Concerns about homeless shelters in Winnipeg are on the rise, as the rising number of COVID-19 cases across the province coincides with the traditionally more intense season in the sector.
“The pressure on the system as a whole shows that if there is a rapid increase in the number of people trying to enter space, or if there is a really large-scale outbreak in one or more places, it could create a perfect storm scenario,” said Chris Clemens, End Homelessness Winnipeg. community relations manager.
The pressure, she said, was due in part to the fact that so many workers were now working from home and in part to the fact that many shelters were almost inaccessible.
“It simply came to our notice then. But they are still fulfilling, ”says Clemens.
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Shelter operators have met with health officials since the start of the pandemic to develop strategies for responding to the pandemic.
Clemens says the last of those meetings on Thursday focused on discussing the potential impact of the Omicron variant.
“There are indications that there may still be many COVID cases in our community over the holidays and in the years to come, and again the sector will have to turn around, adapt and propose new strategies,” says Clemens. .
The weather is particularly daunting, as many in the industry felt they had “turned the corner” in the autumn after a successful vaccine awareness campaign.
In the Siloam mission, meanwhile, communications chief Luke Thiessen says the shelter has already taken steps to reduce COVID following a recent small-scale outbreak.
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“We’ve already started to turn on a lot by switching to medical masks, adding face protection, eye protection for those working in the front areas, and starting quick tests,” says Thiessen.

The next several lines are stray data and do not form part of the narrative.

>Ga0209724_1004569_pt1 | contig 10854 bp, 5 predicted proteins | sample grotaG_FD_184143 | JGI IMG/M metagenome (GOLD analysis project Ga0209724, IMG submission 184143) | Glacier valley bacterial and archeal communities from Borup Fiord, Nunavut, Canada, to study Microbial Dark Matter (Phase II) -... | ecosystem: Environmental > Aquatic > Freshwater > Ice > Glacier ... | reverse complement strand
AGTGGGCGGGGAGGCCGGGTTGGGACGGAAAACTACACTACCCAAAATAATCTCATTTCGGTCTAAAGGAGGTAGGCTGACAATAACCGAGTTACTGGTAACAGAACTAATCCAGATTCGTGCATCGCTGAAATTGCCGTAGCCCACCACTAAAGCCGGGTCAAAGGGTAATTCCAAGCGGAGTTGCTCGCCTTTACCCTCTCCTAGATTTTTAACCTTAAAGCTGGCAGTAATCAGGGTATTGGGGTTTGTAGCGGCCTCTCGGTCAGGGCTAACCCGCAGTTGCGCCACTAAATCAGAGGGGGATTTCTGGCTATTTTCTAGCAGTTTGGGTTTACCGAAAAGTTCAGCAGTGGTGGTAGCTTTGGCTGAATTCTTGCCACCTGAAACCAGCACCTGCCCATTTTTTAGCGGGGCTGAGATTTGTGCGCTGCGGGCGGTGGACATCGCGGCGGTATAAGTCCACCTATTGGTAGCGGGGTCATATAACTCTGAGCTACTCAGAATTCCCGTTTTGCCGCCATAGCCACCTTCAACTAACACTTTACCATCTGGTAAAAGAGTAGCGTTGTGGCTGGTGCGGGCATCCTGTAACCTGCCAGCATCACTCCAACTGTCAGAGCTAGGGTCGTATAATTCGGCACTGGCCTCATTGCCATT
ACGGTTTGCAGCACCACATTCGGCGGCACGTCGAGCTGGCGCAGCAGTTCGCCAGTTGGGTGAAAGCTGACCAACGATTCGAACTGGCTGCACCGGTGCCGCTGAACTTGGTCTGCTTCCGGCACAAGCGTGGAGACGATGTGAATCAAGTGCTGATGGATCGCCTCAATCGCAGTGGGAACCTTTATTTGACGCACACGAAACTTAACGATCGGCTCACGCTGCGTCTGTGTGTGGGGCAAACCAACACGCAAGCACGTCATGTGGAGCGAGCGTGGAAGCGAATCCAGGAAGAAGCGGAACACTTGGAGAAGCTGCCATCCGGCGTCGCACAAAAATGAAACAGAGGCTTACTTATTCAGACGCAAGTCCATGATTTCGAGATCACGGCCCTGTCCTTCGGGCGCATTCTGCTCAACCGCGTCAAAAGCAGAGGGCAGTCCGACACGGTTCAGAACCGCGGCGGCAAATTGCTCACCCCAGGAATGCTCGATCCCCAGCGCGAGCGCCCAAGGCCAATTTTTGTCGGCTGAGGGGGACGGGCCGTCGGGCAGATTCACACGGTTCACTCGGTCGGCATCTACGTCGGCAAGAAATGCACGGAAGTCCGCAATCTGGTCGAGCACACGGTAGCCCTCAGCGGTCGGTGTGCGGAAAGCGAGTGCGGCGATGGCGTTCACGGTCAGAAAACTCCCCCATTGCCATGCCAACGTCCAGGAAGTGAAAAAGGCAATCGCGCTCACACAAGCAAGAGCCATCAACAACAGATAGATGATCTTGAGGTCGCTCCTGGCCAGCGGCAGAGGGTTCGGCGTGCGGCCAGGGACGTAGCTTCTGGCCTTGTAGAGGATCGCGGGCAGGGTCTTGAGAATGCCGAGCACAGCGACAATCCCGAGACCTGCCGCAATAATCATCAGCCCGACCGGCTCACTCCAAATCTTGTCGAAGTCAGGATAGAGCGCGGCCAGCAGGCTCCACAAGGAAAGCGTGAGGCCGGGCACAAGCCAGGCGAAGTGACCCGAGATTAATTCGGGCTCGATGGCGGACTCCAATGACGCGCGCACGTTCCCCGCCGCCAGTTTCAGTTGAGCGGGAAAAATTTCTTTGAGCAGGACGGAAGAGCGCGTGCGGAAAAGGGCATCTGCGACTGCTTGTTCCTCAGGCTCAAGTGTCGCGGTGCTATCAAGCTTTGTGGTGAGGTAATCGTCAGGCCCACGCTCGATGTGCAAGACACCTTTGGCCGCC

In addition, Thiessen says the shelter stunned catering and built barriers in night shelter locations to help with social isolation.
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“Capacity is really an issue that we look at differently from program to program, depending on space,” says Thiessen.
Across the sector, Clemens says shelters are working together to ensure everyone is safe and has a roof over their heads, but officials are preparing contingency plans if capacity is reached or relocation from one shelter is no longer possible due to COVID outbreaks.
Clemens says the grace of rescue for all involved was the provision of alternative isolation facilities (AIAs) throughout the city.
These sites are for people who do not have secure housing or access to safe housing and need to isolate themselves due to the symptoms of COVID.
In a statement, a provincial spokesman for Global News said the AIA capacity on December 22. was 50 percent.
“It simply came to our notice then. the province has the opportunity to increase capacity if necessary, ”the spokesman said by e-mail.
Clemens says all of this shows the need for more secure, permanent housing in the city.
“We hope that this fifth wave can also encourage decision-makers and leaders to take action on the supply of urgently needed housing to close the gaps in the local housing continuum,” says Clemens.
Homelessness in Winnipeg
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